Linemar Marx Tin Lithographed Windup Popeye the Sailor “Mechanical Popeye Cyclist” for Sale
Linemar Marx Tin Lithographed Windup Popeye the Sailor “Mechanical Popeye Cyclist”
This tin, lithographed, windup “Mechanical Popeye Cyclist” was manufactured in Japan by Louis Marx & Co. of New York City, New York under their Linemar brand.
When wound with its dedicated key, this working Popeye rides around in circles while the bell rings. The bell shows Olive Oyl & Wimpy, and is marked “King Features Synd.” There is the usual fading, discoloration, and wear to his pants.
This piece is in very good original condition with no breaks, restorations, repairs, or touch-ups. This piece shows the usual patina, fading, dust, chips, scuffs, surface rust, scratches, missing accessories, and wear that are to be expected from age and play. This is approximately 5″ L x 7″ H. We invite you to view the photos to further determine quality and condition.
A brief history of Louis Marx & Company/Linemar of New York City, New York:
Louis Marx and Company was an American toy manufacturer in business from about 1919 to 1980 founded in New York City by Louis & David Marx. Its products were often imprinted with the slogan, “One of the many Marx toys, have you all of them?” Arguably, Marx was the most well-known toy companies through the late mid-20th century. Best known for their lithographed tin windup toys Marx was also one of the big four among American electric train manufacturers. An interesting fact is that Marx also successfully revived the Yo-Yo in 1928; it sold well even through the Depression.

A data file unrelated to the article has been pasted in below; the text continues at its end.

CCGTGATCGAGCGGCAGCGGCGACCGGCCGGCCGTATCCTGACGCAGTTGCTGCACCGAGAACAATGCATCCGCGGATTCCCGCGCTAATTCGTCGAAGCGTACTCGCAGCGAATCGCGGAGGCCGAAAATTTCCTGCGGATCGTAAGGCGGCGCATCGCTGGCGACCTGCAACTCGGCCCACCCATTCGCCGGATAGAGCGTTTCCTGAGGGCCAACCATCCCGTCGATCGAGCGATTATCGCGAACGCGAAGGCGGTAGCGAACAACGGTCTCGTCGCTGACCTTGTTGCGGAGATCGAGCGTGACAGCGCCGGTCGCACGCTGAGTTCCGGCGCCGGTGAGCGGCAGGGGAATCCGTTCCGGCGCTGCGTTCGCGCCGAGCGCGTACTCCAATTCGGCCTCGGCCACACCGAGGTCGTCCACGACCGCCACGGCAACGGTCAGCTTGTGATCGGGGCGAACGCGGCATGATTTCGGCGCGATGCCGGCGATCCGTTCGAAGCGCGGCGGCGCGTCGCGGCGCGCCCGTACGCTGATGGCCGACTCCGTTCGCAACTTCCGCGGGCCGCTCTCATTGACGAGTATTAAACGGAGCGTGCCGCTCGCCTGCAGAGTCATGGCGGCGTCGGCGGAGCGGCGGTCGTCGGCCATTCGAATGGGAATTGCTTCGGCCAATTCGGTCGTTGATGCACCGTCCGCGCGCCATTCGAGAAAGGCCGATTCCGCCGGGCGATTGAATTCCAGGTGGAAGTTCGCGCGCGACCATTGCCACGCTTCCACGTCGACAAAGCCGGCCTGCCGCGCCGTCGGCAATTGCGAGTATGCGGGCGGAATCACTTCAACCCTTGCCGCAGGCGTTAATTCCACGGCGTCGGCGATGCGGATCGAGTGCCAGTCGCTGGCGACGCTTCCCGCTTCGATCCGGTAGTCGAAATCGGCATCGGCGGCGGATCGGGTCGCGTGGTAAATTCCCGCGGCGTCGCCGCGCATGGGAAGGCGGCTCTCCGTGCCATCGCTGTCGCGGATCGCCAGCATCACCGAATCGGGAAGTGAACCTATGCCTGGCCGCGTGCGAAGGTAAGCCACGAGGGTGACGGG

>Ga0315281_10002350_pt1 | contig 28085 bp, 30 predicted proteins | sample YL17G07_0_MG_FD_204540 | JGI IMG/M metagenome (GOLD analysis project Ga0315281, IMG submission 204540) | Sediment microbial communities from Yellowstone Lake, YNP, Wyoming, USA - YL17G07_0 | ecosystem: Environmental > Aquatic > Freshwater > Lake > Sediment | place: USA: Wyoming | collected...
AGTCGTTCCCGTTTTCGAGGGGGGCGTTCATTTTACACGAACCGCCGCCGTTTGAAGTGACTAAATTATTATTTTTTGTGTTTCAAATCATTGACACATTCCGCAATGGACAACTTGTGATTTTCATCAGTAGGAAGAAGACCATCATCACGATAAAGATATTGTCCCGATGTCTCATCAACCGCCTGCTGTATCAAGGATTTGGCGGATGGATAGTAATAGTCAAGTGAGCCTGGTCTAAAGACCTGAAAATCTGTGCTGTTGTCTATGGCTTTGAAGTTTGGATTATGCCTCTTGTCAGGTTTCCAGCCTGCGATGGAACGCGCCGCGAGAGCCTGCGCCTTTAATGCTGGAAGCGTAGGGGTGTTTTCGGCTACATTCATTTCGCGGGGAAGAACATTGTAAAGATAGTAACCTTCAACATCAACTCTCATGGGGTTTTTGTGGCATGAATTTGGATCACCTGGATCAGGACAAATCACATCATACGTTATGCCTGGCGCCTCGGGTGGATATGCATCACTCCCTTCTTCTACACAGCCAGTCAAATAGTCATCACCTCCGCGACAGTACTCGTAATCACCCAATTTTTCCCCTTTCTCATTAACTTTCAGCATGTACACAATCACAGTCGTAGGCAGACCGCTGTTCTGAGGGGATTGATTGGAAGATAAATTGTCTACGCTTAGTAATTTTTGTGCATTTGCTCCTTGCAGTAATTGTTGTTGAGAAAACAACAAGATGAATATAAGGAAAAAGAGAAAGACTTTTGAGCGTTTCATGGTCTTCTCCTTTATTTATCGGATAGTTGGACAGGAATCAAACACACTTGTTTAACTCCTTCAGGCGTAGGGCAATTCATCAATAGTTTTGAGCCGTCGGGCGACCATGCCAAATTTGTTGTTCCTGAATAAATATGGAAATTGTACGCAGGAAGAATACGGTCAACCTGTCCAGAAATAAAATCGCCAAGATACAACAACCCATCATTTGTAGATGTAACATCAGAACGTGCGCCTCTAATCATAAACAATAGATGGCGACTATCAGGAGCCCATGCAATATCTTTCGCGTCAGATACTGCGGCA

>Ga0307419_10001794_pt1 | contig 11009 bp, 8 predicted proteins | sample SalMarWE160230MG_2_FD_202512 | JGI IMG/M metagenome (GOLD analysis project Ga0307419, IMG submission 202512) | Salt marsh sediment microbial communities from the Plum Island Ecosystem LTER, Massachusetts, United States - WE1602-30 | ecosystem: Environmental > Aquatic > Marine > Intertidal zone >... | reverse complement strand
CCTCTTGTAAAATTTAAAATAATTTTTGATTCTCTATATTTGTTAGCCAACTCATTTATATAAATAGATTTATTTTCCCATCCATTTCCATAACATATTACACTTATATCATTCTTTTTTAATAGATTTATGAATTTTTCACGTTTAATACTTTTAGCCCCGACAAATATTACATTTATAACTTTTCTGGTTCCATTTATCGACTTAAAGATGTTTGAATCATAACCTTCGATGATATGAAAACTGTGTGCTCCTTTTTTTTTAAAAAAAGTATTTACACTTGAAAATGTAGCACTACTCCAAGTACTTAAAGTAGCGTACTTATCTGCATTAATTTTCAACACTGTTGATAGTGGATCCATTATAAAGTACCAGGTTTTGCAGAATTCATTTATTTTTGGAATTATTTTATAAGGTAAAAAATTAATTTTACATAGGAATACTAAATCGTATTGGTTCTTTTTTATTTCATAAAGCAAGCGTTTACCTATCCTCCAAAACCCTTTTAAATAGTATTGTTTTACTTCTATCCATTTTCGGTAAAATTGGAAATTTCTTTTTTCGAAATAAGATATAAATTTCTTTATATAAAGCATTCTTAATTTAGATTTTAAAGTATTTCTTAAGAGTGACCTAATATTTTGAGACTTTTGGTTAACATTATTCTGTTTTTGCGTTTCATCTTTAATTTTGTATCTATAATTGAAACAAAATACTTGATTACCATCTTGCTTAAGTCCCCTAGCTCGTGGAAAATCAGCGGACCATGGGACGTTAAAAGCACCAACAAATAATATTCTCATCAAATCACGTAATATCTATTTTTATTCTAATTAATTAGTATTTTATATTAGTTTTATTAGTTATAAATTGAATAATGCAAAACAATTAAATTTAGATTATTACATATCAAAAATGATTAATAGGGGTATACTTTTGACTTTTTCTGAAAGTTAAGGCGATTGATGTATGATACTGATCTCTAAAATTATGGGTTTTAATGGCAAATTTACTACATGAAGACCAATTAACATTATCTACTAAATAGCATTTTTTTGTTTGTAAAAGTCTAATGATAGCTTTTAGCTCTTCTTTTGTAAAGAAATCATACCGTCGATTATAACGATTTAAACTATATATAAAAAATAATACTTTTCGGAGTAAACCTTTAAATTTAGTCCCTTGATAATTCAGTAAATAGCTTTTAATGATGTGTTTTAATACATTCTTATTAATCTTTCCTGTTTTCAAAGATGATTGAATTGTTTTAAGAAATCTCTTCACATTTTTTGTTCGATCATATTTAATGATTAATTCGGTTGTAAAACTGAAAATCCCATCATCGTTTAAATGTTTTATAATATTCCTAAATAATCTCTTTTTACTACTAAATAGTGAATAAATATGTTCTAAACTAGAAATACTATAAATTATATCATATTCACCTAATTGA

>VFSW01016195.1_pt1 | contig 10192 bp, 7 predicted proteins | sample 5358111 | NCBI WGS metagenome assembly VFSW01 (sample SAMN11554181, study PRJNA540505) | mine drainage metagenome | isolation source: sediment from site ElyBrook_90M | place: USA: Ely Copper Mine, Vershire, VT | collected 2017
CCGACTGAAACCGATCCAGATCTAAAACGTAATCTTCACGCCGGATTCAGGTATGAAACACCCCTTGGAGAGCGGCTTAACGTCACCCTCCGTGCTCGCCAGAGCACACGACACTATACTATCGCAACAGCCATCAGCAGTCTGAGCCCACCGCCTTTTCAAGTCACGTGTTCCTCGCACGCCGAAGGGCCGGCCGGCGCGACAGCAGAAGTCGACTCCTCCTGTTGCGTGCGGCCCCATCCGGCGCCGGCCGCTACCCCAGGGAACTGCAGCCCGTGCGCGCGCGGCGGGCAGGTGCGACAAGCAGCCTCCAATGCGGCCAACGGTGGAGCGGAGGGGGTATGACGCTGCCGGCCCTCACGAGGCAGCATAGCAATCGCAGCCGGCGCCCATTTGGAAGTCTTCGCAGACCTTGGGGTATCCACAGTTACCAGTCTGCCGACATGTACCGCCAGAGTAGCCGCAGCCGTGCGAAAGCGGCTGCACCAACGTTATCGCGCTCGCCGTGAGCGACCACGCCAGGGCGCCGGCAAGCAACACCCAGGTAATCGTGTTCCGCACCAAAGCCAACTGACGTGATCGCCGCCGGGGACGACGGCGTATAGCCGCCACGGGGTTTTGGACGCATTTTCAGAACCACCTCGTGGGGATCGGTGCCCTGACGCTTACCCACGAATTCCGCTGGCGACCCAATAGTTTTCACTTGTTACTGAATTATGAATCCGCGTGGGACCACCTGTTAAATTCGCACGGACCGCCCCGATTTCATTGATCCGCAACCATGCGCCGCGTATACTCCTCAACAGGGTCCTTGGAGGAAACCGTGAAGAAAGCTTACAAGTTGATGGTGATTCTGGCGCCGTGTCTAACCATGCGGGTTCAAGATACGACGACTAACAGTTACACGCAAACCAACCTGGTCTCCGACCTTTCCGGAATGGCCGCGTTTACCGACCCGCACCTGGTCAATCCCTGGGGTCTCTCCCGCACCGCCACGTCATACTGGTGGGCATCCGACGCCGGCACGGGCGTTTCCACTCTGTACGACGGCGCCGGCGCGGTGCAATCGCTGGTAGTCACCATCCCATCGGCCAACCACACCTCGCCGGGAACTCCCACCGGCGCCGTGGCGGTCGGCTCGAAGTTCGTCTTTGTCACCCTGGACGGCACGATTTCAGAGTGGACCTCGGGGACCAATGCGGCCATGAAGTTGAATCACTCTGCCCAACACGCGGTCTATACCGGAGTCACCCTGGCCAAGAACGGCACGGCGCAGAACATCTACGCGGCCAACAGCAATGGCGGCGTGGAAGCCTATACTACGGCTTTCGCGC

Line Mar was founded in the 1950s as a manufacturing and import subsidiary of the successful American toy manufacturer Louis Marx & Co.
The Japanese company was responsible for overseas manufacturing and distribution relationships involving the importation of mechanical and battery-operated toys made in Japan.
Marx was able to secure several important character licenses, such as Popeye and the Flintstones, and had the toys made in Japan to keep the cost down. This meant huge profits when the tin toys were sold in the US. Linemar continued to produce a variety of character toys until it went out of business in the late 1960s.
Mechanical toys produced by Linemar include a variety of licensed character toys that performed multiple actions when the toys were wound. The packaging was always colorful and eye-catching.
Linemar Co. Inc. or more simply Linemar toys was the trade name under which Marx toys were manufactured in Japan, then sold in the United States and other countries. The reason to make Linemar toys in Japan was to keep costs down. Under the Linemar name, Marx produced The Flintstones and other licensed toy vehicles (Linemar Tin Toys 2015). The Linemar line also included airplanes that were produced in the colors of KLM, Pan Am, and other airlines.
1 in stock
|Dimensions||12 × 9 × 9 in|